PREPARATION H Poly(n-butyl methacrylate [35 mol %]-co-2-dimethylaminoethyl methacrylate [15 mol %]-b-methacrylic acid [50 mol %], BMA/DMAEMA//MAA (7/3//10)

A 3-liter flask is equipped with a mechanical stirrer, thermometer, nitrogen inlet, drying tube outlet, and addition funnels. Tetrahydrofuran THF, 812 gm, and p-xylene, 4.9 gm, was charged to the flask. Feed I [tetrabutyl ammonium m-chlorobenzoate, 1.2 ml of a 1.0M solution in acetonitrile] was started and added over 240 minutes. Feed II [trimethylsilyl methacrylate, 434 gm (2.75M)] was started at 0.0 minutes and added over 30 minutes. Ninety minutes after Feed II was completed, Feed III [butyl methacrylate, 272 gm (1.91M) and 2-dimethylaminoethyl methacrylate, 130 gm (0.828)] was started and added over 30 minutes. At 400 minutes, when all monomers were converted, 344 gm of dry methanol was added to the above solution and the mixture was distilled. During the first stage of distillation, 317.0 gm of material was removed from the flask. A total of 162 gm of i-propanol was added to yield poly(n-butyl methacrylate [35 mol %] -co-2-dimethylaminoethyl methacrylate [15 mol %]-b-methacrylic acid [50 mol %] (Mn =2700; 35.08% solids).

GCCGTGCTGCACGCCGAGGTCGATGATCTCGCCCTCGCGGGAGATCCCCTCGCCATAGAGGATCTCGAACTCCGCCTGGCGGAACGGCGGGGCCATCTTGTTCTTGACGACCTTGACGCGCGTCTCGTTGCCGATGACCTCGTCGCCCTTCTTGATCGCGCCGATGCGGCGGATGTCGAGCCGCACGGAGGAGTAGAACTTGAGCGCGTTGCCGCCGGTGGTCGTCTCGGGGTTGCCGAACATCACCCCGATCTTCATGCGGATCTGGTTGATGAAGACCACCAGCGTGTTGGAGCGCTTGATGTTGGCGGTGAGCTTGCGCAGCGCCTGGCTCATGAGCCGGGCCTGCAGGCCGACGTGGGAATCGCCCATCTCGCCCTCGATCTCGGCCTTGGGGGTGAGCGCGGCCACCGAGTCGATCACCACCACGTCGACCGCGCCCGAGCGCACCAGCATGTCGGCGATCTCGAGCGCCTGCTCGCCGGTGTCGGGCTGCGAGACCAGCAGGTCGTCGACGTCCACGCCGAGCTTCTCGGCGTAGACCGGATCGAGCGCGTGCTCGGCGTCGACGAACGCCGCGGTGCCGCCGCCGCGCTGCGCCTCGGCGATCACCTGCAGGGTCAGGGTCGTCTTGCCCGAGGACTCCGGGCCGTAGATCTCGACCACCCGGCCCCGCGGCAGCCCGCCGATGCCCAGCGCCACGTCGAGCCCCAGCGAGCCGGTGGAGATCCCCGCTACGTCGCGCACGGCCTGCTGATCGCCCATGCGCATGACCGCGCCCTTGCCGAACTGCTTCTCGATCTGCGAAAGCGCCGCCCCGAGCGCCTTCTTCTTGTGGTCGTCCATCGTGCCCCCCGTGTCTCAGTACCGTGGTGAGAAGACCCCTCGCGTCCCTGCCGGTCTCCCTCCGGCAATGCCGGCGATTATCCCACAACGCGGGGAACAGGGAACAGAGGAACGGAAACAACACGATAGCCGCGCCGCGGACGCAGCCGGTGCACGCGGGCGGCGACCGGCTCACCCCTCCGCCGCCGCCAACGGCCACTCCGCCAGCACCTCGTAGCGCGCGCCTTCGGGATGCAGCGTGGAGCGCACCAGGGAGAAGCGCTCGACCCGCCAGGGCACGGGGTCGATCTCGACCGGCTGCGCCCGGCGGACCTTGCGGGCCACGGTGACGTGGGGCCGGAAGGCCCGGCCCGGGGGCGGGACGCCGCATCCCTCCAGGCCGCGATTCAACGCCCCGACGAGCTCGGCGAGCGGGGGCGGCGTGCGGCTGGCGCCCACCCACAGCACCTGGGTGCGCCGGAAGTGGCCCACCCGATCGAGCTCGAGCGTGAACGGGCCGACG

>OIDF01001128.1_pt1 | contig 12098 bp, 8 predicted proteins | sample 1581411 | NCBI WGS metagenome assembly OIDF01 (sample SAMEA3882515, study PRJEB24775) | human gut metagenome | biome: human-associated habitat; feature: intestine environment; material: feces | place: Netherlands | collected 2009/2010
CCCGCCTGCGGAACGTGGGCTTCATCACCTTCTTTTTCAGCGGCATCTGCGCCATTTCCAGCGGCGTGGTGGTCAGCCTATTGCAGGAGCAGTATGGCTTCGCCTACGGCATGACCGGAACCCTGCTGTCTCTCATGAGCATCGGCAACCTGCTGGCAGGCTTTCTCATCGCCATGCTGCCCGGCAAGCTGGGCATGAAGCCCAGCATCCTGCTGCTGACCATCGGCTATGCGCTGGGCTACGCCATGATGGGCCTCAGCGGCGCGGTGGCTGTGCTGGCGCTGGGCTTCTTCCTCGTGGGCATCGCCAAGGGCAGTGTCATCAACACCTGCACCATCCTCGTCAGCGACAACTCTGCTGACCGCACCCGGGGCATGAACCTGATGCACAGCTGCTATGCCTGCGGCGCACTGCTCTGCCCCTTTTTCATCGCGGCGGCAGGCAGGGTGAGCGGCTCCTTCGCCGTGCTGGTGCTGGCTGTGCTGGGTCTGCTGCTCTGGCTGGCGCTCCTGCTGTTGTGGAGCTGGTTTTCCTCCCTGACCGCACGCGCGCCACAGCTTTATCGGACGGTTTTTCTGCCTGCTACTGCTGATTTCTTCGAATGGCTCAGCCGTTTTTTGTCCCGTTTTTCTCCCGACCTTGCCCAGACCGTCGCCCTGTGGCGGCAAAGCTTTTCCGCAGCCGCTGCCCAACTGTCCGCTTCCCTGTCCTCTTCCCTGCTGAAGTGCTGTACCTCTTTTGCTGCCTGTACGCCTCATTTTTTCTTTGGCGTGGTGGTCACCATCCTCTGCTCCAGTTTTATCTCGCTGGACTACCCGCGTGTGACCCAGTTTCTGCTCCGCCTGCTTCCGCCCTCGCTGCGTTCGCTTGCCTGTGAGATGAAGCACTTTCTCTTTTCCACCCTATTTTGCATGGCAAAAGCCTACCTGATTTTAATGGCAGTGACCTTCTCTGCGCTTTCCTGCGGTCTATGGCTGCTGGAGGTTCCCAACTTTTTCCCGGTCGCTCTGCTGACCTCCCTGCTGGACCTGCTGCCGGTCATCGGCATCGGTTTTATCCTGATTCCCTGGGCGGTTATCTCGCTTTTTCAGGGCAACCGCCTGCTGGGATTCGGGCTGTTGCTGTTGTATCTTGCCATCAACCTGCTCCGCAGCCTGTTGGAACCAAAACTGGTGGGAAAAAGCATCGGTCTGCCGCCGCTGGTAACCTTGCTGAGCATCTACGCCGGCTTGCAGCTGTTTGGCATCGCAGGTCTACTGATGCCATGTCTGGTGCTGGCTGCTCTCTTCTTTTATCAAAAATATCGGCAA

The block polymer was then neutralized (at 90 molar %) by adding 45% potassium hydroxide solution to the block polymer solution, diluting with deionized water, and mixing until a 15% homogeneous solution was obtained.

SAMPLE PREPARATION Control 1

A black pigment concentrate was prepared using the following procedure:

______________________________________                  AmountIngredient             (Part by Weight)______________________________________FW18, Carbon black pigment (Degussa                  16.0Corp., Allendale, NJ) (pH = 4)Polymer obtained in Preparation C                  80.0Deionized water        64.0______________________________________